#54: The Lion King (1994)

When and how did I watch this?

January 19th, 2017, on DVD.

Had I seen this film already?

Yes.  The first time I saw it was projected onto a gym wall during a rainy day in middle school P.E. class.

What did I know about the movie before watching it?

This is easily my favorite Disney film, and the capstone to a streak of incredible animated features (Little Mermaid, Aladdin, Beauty and the Beast) that took Disney out of a slump. While it carries high nostalgic value for me, I’m also aware of how widespread of an impact it had on pop culture. Every fast food kids’ meal featured a character; the soundtrack was on every family’s CD shelf; hakuna matata became something people used colloquially. I had the movie on VHS — when searching for this film, I discovered many people still do — and I watched it relentlessly after purchasing it.

What do I know about it now?

The film begins with Elton John singing, “Hnhaaaaa…” and a reddish-gold sunrise is shown pushing up at the horizon. It might make you giggle reading that, but what strikes you is its natural beauty and symbolism: the sun rising, the signet of a new day, the birth of light on earth. The African-styled verses begin as an overture while the animals gleefully hurry to Pride Rock to see the king.  All is well. Of course, there’s darkness subsequently, and despite the film’s obvious children’s appeal, there is a deadly seriousness to it.  Darkness and death reign beneath the surface; the protagonist Scar (Irons) is morbidly terrifying, willing to kill beyond primal motives, him and his hyena henchmen living in an above-ground graveyard of old meals, deceiving the naive and consuming the weak. On the other side, we have Mufasa (Earl Jones), a hardy leader who tells his son Simba (Taylor Thomas), “Everything the light touches is ours.”  The light is important; in the realm of darkness, evil is in charge.  This is nothing new, but it’s a truth that prevails throughout the film, from cover to cover. Another symbolic moment occurs toward the end, as the now-adult Simba, finally vanquishing evil and re-establishing his rightful place on the throne, ascends to the top of Pride Rock: we get a quick cut to a horned skull — you can presume a wildebeest, which bears significance on its own — being washed away with the rain, which had just put out a huge fire, symbolizing the passing of death into a new life.  The darkness dissipates, the sun rises, and we cycle into the opening song again, Simba, family and friends standing triumphantly as the animal kingdom rejoices. Why is this film so thick, so deep, compared to other Disney releases? First of all, unlike many other animated features, it’s an original. It’s also a thumb at the Pocahontas animators and film production crew, being the favored project. But with that in mind, the film takes itself seriously. The animation is absolute perfection; the story flows without a hitch, and the cinematography resembles live action (blur/focus transitions, zooms on faces of terror, heavy action sequences). Sure it has its silly moments, but we seem to forget about those in the end as Simba’s child is revealed, and we’re cutting onions as the closing title card slams the door shut.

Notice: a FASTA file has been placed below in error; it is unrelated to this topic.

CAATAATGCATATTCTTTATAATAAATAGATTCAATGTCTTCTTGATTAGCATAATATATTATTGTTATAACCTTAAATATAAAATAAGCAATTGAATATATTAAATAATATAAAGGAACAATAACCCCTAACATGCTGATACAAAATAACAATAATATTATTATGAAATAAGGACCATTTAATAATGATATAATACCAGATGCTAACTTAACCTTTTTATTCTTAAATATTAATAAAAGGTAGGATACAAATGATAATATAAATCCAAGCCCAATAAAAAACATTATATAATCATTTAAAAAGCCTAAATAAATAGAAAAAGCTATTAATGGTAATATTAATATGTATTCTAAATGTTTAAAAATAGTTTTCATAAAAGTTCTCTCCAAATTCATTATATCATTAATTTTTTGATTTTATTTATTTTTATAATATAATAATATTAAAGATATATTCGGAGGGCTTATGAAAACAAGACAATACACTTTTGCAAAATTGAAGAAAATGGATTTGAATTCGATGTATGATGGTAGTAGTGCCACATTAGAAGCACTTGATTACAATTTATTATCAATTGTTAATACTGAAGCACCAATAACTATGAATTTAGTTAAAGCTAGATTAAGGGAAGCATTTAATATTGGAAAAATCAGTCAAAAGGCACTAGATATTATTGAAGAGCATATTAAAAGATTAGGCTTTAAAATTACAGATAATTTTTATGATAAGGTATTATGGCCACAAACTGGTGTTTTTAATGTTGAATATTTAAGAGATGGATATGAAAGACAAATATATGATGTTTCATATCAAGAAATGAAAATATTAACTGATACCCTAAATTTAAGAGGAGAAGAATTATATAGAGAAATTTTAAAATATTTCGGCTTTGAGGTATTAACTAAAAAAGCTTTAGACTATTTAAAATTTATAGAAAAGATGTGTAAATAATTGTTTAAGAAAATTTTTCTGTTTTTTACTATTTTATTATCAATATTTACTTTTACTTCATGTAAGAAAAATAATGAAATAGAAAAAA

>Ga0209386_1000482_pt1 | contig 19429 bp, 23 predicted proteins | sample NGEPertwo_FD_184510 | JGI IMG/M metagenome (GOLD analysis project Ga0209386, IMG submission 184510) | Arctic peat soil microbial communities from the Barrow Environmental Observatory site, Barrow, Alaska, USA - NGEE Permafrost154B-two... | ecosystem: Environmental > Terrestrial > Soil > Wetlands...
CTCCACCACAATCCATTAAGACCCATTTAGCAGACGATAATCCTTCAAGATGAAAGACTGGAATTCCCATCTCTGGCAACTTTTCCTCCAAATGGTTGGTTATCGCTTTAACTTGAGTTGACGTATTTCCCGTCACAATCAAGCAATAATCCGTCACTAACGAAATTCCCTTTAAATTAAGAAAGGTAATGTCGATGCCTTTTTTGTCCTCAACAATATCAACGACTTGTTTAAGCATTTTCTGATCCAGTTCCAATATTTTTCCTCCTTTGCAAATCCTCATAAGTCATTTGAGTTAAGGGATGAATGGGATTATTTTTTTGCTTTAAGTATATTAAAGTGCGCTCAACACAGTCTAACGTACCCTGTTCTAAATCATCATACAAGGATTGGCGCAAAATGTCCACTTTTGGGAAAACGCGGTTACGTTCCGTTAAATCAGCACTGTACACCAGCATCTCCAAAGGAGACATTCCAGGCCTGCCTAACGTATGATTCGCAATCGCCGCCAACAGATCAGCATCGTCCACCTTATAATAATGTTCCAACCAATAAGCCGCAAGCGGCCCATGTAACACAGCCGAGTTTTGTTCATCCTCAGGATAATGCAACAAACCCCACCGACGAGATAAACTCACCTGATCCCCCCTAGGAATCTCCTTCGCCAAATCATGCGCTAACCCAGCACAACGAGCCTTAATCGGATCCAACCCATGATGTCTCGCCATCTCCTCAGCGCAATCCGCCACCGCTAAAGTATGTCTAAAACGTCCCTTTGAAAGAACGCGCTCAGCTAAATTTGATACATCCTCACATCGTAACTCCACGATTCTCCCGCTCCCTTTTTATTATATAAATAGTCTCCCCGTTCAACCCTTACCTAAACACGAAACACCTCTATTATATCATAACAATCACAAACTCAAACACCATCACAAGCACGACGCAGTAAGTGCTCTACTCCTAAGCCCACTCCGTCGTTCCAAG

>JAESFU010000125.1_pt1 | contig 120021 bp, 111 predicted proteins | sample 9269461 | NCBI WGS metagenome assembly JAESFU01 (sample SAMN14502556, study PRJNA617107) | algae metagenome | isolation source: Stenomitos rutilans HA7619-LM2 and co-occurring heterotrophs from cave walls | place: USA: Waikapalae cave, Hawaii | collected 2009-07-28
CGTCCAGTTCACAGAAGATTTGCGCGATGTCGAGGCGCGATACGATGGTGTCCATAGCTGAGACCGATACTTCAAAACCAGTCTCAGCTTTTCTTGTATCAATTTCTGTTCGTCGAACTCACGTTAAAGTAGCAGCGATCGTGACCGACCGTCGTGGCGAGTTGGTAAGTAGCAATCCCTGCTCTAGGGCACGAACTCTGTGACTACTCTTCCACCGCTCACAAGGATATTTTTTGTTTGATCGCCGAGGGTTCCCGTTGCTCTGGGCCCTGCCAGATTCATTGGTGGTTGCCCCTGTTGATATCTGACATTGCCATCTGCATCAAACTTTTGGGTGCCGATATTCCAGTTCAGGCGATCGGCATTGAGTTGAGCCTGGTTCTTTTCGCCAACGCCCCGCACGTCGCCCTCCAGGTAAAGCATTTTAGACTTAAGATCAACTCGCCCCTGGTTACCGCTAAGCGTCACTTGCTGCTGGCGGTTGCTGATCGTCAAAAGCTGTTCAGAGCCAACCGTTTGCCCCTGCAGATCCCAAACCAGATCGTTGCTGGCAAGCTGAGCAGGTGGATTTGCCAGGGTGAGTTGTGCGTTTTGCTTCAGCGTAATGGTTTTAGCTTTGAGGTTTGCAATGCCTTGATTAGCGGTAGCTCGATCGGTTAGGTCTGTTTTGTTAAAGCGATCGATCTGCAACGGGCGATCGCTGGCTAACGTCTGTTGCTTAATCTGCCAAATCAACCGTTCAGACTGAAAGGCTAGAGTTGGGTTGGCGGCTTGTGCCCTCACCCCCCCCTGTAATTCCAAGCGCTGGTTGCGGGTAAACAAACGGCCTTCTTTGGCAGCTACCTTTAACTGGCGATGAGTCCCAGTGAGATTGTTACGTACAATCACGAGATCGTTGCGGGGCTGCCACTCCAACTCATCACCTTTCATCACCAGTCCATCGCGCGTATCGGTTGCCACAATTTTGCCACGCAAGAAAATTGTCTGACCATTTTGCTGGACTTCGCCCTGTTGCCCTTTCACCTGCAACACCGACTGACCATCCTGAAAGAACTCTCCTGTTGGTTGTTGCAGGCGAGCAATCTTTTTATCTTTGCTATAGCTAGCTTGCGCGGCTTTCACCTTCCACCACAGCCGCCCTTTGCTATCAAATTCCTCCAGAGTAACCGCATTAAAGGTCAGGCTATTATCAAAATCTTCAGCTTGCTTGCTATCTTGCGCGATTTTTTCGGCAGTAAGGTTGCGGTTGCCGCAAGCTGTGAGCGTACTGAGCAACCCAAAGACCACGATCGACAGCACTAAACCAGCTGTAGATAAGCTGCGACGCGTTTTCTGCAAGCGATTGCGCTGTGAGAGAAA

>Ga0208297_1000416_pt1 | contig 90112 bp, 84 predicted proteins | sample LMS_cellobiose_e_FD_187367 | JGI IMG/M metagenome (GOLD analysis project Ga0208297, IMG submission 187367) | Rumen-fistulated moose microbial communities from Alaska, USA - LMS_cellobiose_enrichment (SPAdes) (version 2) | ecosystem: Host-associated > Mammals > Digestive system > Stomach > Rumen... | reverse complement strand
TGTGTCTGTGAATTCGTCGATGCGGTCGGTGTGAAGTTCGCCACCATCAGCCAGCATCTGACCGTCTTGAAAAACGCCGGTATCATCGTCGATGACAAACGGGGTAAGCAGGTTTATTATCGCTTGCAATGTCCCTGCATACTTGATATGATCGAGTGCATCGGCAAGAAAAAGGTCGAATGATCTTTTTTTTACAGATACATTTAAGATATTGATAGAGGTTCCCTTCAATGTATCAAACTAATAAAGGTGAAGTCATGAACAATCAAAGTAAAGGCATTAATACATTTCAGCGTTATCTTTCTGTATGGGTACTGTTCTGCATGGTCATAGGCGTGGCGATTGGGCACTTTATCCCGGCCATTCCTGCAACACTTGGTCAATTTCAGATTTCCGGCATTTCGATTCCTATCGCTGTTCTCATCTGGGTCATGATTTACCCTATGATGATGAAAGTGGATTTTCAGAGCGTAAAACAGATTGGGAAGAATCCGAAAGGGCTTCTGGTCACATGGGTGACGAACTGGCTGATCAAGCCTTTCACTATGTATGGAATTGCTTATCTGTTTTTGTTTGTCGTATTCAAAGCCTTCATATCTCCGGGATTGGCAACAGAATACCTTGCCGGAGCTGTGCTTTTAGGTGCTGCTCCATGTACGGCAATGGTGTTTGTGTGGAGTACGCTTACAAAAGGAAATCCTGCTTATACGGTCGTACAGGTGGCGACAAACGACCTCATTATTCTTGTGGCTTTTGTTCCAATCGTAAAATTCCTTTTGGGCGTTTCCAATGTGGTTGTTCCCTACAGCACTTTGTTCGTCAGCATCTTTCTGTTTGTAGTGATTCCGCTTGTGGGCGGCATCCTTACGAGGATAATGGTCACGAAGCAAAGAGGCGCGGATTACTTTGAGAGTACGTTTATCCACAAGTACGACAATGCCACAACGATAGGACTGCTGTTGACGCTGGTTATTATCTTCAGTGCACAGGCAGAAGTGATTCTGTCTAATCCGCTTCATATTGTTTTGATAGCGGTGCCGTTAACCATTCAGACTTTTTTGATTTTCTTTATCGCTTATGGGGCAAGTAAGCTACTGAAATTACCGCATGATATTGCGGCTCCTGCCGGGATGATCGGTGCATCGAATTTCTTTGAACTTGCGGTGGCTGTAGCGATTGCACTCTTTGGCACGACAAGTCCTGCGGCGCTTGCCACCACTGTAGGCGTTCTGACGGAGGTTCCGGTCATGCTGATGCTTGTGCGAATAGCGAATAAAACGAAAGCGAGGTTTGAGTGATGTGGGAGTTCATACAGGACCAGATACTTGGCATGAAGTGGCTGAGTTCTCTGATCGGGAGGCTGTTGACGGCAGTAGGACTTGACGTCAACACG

What are some themes in the film?

Life, pride, destiny, fate, death, politics

Did this affect me personally?

I started crying before they even showed baby Simba.

Why is this ranked #54?

Why isn’t it ranked in the top ten?  This is unquestionably one of the greatest films ever made. It’s here because of nostalgic value, most likely, but it’s also the highest animated Disney release on the IMDb Top 250 (Inside Out is a fluky #52 on my list, and has since dropped tremendously). Some of the reasons above (widespread popularity, pop culture impact) are also factors. I think the level of care and the visuals in the film make it memorable to an entire generation of folks.

Did my wife watch/like it?

Yes, and my daughter got to stay up and watch it as well.  =)

Would I watch it again?

Yes! I don’t own it on digital media.  It’s time to pick up this one.

Would I recommend it to a friend?

Everyone has seen this film. And if you haven’t, shame on you.

Does it deserve to be on this list as one of the greatest films of all time?

Yes, and it should be taken more seriously.  The Lion King is not featured on the AFI 100, which is a farce, because Toy Story somehow earned a spot. Beauty and the Beast even earned a nod in the musicals category.  Meanwhile, the IMDb Top 250 voters got it right.  Who isn’t moved by the opening sequence, the perilous escape from the elephant graveyard, the terrible death of Mufasa, and the triumphant return of the king? This is the best Disney movie ever made, and will likely remain so for generations.

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